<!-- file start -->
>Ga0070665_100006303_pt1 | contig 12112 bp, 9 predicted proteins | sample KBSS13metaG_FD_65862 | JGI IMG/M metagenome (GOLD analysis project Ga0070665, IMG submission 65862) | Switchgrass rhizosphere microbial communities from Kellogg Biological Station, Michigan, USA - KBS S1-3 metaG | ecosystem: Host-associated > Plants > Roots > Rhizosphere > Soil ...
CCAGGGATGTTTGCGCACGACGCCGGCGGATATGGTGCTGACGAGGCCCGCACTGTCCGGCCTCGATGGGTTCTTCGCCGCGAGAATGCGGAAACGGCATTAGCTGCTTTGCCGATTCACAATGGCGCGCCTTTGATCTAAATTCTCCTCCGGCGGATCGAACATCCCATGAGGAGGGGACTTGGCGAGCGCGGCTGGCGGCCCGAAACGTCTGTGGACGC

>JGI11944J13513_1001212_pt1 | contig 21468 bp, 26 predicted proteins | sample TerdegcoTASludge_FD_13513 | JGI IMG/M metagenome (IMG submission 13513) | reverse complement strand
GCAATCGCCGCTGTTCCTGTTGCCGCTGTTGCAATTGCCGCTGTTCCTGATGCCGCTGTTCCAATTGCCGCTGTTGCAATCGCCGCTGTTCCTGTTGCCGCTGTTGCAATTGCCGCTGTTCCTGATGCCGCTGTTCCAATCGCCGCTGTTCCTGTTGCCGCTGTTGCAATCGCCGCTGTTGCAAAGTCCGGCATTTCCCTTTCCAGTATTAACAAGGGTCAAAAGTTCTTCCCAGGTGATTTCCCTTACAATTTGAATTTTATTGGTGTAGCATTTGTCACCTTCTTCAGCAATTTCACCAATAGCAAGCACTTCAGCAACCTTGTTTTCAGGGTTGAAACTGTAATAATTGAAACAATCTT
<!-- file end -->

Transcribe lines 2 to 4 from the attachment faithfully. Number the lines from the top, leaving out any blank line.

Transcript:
CCAGGGATGTTTGCGCACGACGCCGGCGGATATGGTGCTGACGAGGCCCGCACTGTCCGGCCTCGATGGGTTCTTCGCCGCGAGAATGCGGAAACGGCATTAGCTGCTTTGCCGATTCACAATGGCGCGCCTTTGATCTAAATTCTCCTCCGGCGGATCGAACATCCCATGAGGAGGGGACTTGGCGAGCGCGGCTGGCGGCCCGAAACGTCTGTGGACGC

>JGI11944J13513_1001212_pt1 | contig 21468 bp, 26 predicted proteins | sample TerdegcoTASludge_FD_13513 | JGI IMG/M metagenome (IMG submission 13513) | reverse complement strand
GCAATCGCCGCTGTTCCTGTTGCCGCTGTTGCAATTGCCGCTGTTCCTGATGCCGCTGTTCCAATTGCCGCTGTTGCAATCGCCGCTGTTCCTGTTGCCGCTGTTGCAATTGCCGCTGTTCCTGATGCCGCTGTTCCAATCGCCGCTGTTCCTGTTGCCGCTGTTGCAATCGCCGCTGTTGCAAAGTCCGGCATTTCCCTTTCCAGTATTAACAAGGGTCAAAAGTTCTTCCCAGGTGATTTCCCTTACAATTTGAATTTTATTGGTGTAGCATTTGTCACCTTCTTCAGCAATTTCACCAATAGCAAGCACTTCAGCAACCTTGTTTTCAGGGTTGAAACTGTAATAATTGAAACAATCTT